Asif Ghazanfar, Ph.D.: Primate Communication – Its Neurobiology, Evolution, and the Origins of the Uncanny Valley
When we communicate with our voice, how much work is our brain actually doing? How much of this work is facilitated by the structure of communication signals?
Asif Ghazanfar’s work shows that not only can the visual and auditory components of primate communication signals be tightly locked (removing the need for the brain to actively bind such information), but the statistical regularities in both modalities are optimized to interact with rhythms in the brain. This suggests that the structure of communication signals exploits the structure of on-going brain activity, with communication emerging as this interaction unfolds.
Tests of such hypothesis require synthesizing realistic communication signals, in the both auditory and visual modalities, so that one can manipulate their structure in a controlled and systematic manner. In the visual modality, the use of computer animated faces, or avatars, are a promising way to demonstrate what features or dynamics of the face are important for exploiting brain signals during communication.
The use of avatars, however, presents the potential problem of “the uncanny valley”: realistic avatars are disturbing to human participants. Is the same true for other primates? If so, what does this say about the origins of the uncanny valley? Is it an evolutionary or developmental process? The data from Ghazanfar and colleagues suggest that the uncanny valley originates in both processes and, regardless of its origins, avatars can be effectively used for testing hypotheses regarding the mechanisms of primate communication.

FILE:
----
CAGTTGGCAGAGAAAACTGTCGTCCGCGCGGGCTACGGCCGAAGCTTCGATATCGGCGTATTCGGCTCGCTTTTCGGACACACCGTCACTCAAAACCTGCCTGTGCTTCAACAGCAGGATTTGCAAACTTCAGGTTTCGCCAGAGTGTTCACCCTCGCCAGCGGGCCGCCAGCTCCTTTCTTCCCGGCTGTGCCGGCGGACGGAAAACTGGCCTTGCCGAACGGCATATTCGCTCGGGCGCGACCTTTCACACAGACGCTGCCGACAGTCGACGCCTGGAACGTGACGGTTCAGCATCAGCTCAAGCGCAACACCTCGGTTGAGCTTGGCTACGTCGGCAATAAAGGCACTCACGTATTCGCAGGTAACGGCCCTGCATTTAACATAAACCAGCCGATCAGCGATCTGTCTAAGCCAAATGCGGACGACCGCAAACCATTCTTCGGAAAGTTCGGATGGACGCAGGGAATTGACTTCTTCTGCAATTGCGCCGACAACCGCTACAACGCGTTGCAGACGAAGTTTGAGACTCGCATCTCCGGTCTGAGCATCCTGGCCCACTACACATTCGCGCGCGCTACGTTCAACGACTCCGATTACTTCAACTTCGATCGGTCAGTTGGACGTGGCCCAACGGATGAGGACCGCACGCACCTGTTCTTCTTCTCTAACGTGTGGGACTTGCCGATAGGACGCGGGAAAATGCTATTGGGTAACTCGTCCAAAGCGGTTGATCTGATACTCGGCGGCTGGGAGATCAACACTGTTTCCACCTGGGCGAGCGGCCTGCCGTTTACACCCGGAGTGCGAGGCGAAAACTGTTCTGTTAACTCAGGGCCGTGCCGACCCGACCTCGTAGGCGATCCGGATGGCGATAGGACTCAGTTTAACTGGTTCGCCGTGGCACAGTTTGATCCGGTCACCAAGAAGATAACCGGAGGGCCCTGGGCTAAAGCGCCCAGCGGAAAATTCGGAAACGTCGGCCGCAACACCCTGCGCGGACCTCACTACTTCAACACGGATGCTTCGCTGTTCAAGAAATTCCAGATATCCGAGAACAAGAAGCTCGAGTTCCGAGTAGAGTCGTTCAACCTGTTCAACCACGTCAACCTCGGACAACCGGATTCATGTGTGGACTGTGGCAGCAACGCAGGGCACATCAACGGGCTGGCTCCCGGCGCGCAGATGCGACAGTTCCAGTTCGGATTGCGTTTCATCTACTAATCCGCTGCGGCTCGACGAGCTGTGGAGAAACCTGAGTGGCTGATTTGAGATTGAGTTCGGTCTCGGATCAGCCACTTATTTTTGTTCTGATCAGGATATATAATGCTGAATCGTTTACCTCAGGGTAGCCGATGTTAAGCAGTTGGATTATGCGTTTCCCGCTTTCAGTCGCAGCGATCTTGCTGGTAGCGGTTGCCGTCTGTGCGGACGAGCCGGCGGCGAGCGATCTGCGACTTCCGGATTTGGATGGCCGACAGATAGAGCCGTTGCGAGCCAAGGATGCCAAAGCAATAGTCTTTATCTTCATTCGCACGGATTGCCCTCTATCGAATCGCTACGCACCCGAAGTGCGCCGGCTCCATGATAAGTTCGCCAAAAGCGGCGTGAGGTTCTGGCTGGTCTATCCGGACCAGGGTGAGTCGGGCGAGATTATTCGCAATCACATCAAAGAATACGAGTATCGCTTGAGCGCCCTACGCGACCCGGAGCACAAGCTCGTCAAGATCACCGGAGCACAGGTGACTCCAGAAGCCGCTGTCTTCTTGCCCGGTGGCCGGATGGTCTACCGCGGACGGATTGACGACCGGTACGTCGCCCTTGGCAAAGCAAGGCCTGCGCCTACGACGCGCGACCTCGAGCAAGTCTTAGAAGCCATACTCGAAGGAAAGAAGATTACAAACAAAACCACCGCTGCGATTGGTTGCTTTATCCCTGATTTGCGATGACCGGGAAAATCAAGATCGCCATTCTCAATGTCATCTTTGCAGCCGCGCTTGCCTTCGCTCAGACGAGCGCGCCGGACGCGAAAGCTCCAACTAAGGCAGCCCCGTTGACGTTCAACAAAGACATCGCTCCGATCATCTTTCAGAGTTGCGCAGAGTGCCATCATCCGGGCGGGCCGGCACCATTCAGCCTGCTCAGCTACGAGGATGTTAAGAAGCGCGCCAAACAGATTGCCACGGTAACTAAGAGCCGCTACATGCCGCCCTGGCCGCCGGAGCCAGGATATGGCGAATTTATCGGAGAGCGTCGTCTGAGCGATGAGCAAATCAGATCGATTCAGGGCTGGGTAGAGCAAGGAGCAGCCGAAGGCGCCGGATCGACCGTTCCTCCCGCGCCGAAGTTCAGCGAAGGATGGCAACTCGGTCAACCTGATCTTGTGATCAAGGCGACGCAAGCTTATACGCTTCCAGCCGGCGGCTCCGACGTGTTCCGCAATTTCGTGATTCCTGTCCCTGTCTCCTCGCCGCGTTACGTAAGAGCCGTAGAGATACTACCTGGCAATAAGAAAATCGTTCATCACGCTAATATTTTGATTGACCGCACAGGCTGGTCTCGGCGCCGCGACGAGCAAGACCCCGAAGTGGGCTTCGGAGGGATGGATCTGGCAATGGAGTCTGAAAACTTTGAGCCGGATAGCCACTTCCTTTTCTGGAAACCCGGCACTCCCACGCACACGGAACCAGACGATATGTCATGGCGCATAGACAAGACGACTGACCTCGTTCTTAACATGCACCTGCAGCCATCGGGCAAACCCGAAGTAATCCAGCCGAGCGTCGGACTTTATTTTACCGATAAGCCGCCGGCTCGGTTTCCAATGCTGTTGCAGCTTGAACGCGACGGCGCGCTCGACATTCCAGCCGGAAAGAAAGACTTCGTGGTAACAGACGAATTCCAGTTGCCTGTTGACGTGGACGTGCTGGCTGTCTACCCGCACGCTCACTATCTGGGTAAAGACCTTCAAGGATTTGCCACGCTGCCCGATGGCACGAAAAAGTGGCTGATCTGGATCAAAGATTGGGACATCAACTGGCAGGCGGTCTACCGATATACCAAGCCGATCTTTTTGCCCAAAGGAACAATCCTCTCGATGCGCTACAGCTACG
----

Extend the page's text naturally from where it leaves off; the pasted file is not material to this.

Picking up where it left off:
Dr. Asif Ghazanfar is an Assistant Professor at the Neuroscience Institute and in Departments of Psychology and Ecology and Evolutionary Biology at Princeton University. His research focuses on the neurobiology and evolution of primate communication and how both aspects are influenced by body morphology, development, and socioecological context. Dr. Ghazanfar received his BSci in Philosophy from the University of Idaho and his PhD in Neurobiology from Duke University. He was a postdoctoral fellow at Harvard University and a research scientist at the Max Planck Institute for Biological Cybernetics in Tuebingen, Germany before moving to Princeton.